Review: We all experience failure; sometimes, it ruins us. Pardon the cliche: Most of us hit a few bumps on the road of life, but it never turns us into a insect (à la Kafka’s “Metamorphosis”) or a tiger (like Nakajima here). Whichever form failure leaves us in is the form we must accept. Li Cheng’s intellectual destiny as a civil servant contrasted with his artistic idealism, albeit mediocre artistry. So, next time when you fail, be thankful you still have your looks (unlike Kafka’s “Metamorphosis”) and your facilities (unlike Li Cheng). I think the key word here is “poignant”.

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The Other City – Michal Ajvaz

The Other City (novel) by Michal Ajvaz

English Publication History: The Other City (2009, Dalkey Press)

Original: Czech (Druhé Město), 1993

Translated by Gerald Turner, 2009

Synopsis: When a man comes across an enigmatic text in the second-hand bookshop, the mysteries within compel him to buy it, seek someone who can understand it, and follow its enigma to the fullest. With words of warning, the man still decides to peer into his city’s empty corners and unlit corridors, passages of which lead to a parallel city that coexists with his own. The city’s perplexing customs and history only compel him deeper into its mystery, which may ensnare him if he commits himself, or if the denizens of the other city vanquish him first.

Pre-analysis:If you live in a city–or even in a town, for that sake–look out the window. The observable man-made universe can stretch for kilometers: apartments, roads, houses, elevated expressways, warehouses, skyscrapers–all have an exterior sheaths, all have dark nuances, and all have forgotten crevices. So, the “observable universe” that you see is mostly hidden from your view. You may see all those facades, but you’ll never see any of those nuances or crevices; those corners of civilization will forever remain an obscure idea of what composes a city. Now, imagine the same nuances and crevices that everyone has forgotten–only time and space lurk there, both existing and non-existing like Schrodinger’s cat. If you were to awaken yourself to these dark facets of the city, would they invert you into a parallel city, a realm of randomness? Look at the subway station’s fire exit, the condo’s bottom-floor stairwell, the mall’s shuddered shop, the void under the bridge – is there only darkness?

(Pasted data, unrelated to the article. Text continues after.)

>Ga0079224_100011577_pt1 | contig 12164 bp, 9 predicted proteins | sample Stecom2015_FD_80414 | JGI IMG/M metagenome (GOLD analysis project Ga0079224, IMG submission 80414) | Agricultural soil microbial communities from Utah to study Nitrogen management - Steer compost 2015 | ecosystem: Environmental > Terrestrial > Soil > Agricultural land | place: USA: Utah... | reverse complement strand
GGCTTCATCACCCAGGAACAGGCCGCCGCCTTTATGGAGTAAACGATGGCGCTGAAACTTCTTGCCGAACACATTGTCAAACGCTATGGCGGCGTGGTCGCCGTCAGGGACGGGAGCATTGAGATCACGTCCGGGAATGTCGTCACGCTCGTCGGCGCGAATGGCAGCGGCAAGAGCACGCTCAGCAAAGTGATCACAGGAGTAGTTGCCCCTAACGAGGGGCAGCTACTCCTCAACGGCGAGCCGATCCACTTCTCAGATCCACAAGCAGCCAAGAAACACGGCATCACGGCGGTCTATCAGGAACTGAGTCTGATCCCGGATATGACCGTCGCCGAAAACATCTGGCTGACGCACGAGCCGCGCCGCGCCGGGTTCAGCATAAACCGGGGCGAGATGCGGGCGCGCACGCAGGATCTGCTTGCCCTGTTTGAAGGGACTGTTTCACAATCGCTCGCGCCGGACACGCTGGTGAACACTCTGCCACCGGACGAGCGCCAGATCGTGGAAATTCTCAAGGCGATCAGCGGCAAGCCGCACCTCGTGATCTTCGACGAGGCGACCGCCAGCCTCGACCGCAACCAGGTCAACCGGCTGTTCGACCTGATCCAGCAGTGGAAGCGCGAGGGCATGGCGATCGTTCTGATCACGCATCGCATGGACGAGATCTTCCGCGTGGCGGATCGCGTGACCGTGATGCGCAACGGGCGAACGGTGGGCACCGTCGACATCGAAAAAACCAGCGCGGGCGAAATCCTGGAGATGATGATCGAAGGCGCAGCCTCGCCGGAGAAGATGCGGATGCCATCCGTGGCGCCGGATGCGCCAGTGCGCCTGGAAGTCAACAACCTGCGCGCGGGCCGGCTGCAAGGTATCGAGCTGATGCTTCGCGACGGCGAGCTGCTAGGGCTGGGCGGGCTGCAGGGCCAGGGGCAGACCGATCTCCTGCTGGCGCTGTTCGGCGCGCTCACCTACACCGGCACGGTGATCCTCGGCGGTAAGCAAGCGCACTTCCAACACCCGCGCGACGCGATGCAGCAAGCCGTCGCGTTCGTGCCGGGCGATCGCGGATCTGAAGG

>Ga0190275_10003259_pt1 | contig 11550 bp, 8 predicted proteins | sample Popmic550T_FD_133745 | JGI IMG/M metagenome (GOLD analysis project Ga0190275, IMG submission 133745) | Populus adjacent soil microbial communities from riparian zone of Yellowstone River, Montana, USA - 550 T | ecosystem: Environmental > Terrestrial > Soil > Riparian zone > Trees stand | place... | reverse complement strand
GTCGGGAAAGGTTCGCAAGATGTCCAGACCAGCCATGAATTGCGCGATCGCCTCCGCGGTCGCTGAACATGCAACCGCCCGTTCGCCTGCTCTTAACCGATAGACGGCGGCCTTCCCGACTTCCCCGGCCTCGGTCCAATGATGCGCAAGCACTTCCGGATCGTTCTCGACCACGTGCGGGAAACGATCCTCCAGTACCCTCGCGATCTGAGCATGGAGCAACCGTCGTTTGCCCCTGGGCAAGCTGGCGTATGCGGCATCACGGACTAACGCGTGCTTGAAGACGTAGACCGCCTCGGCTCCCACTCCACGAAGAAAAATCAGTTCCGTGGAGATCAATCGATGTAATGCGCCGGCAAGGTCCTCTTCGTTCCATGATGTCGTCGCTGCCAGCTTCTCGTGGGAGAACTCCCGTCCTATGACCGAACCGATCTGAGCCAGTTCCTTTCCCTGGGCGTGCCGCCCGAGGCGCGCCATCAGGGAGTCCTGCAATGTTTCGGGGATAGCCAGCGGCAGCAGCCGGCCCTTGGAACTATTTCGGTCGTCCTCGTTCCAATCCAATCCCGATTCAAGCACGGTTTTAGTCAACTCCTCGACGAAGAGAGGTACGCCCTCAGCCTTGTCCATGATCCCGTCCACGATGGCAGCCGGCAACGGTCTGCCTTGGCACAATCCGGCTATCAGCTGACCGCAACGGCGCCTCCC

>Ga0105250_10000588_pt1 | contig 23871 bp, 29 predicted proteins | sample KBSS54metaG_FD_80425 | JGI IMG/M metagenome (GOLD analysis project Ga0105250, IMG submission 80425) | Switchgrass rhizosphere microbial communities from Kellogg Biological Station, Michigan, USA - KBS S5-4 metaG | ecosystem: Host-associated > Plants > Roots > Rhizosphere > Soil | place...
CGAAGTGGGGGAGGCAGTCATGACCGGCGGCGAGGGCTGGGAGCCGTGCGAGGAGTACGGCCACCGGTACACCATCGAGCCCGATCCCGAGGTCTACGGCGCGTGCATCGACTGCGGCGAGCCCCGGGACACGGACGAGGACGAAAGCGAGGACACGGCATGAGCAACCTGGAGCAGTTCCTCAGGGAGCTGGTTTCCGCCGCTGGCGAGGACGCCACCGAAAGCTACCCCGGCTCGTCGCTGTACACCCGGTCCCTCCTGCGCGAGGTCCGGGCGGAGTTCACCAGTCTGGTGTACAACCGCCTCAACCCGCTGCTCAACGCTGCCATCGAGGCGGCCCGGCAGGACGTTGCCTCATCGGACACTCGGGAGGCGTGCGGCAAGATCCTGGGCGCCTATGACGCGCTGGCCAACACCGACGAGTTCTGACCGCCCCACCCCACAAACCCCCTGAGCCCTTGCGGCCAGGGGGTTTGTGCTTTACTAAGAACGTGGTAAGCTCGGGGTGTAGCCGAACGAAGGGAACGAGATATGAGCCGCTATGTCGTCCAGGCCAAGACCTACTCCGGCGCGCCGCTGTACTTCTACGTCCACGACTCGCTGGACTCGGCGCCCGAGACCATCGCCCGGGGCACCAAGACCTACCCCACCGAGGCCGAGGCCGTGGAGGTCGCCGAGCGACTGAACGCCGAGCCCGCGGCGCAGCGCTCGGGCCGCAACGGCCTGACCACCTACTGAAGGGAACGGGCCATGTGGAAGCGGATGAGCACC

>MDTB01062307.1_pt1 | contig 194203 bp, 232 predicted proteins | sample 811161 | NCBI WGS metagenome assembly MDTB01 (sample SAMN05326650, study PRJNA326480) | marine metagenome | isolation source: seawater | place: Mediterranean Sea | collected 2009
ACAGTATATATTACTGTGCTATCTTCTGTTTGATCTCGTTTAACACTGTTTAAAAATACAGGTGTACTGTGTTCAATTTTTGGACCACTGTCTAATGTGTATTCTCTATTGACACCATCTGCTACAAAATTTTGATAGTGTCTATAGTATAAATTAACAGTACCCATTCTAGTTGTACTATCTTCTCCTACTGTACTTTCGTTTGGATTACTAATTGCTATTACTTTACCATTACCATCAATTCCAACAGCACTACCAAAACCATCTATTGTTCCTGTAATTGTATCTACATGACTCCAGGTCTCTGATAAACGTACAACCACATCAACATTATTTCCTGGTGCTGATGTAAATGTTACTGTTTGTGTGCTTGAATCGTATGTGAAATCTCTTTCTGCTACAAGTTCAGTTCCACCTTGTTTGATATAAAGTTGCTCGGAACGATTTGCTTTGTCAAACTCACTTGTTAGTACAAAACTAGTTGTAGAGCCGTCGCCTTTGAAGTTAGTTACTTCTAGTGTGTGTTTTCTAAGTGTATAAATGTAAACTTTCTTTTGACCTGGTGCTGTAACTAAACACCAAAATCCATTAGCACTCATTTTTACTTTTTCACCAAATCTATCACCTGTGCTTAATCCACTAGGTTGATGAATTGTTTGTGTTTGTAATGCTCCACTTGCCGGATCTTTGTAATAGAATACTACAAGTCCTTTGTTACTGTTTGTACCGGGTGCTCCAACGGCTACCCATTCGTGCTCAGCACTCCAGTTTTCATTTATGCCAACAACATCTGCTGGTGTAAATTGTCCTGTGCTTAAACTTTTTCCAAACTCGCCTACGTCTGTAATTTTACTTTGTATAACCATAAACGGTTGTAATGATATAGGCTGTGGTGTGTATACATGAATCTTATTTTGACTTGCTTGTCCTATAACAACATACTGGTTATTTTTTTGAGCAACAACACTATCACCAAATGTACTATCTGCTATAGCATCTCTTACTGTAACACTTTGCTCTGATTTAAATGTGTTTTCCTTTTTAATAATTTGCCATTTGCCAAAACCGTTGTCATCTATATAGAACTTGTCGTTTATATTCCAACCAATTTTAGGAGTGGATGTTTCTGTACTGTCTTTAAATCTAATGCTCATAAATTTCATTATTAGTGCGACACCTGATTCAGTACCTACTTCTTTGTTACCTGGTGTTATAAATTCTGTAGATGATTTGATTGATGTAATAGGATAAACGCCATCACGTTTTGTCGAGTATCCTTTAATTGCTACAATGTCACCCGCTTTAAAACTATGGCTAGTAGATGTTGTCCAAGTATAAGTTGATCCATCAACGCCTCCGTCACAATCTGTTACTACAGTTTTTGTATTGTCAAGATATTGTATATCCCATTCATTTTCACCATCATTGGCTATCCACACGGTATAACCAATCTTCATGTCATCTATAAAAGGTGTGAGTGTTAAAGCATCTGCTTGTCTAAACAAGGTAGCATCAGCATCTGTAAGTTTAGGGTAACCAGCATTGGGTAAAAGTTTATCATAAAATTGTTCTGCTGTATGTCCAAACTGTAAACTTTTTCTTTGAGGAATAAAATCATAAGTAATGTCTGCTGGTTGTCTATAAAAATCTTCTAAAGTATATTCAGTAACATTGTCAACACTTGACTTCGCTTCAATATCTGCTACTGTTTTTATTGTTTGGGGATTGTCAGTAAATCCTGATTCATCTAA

Analysis: Honestly, between the pre-analysis–where I wax poetic about my perception of the world in context with the novel–and the review–how it applied to my perception of the world, there remains very little between the two. The novel is a sustained flight of imagination (a phrase I used to reserve for Mervin Peake’s Titus Groan [1946] and Gormenghast [1950]) simply ensnares the reader. The reason behind this flight of imagination? The meaning behind the amazing stretch of imagination? In my opinion, there isn’t a particular thread that ties the novel’s unreality with any current issue; nor do I think that the juxtaposition of city-realities penetrates what we consider as city life.

If I were to make a stretch, I would say this: There’s a fine line between what we perceive and what is, what we think we see and what we think about what we see; what’s there when we look, what’s there when we turn away–solipsism. We can try to convey our experiences, but our subjective existence of any matter really prohibits what we can actually convey. Rather than confront our limitation in communication, an all-out assault on experiencing may be the only respite to satisfying the subjective mind, the self, the only confirmed mode of existence.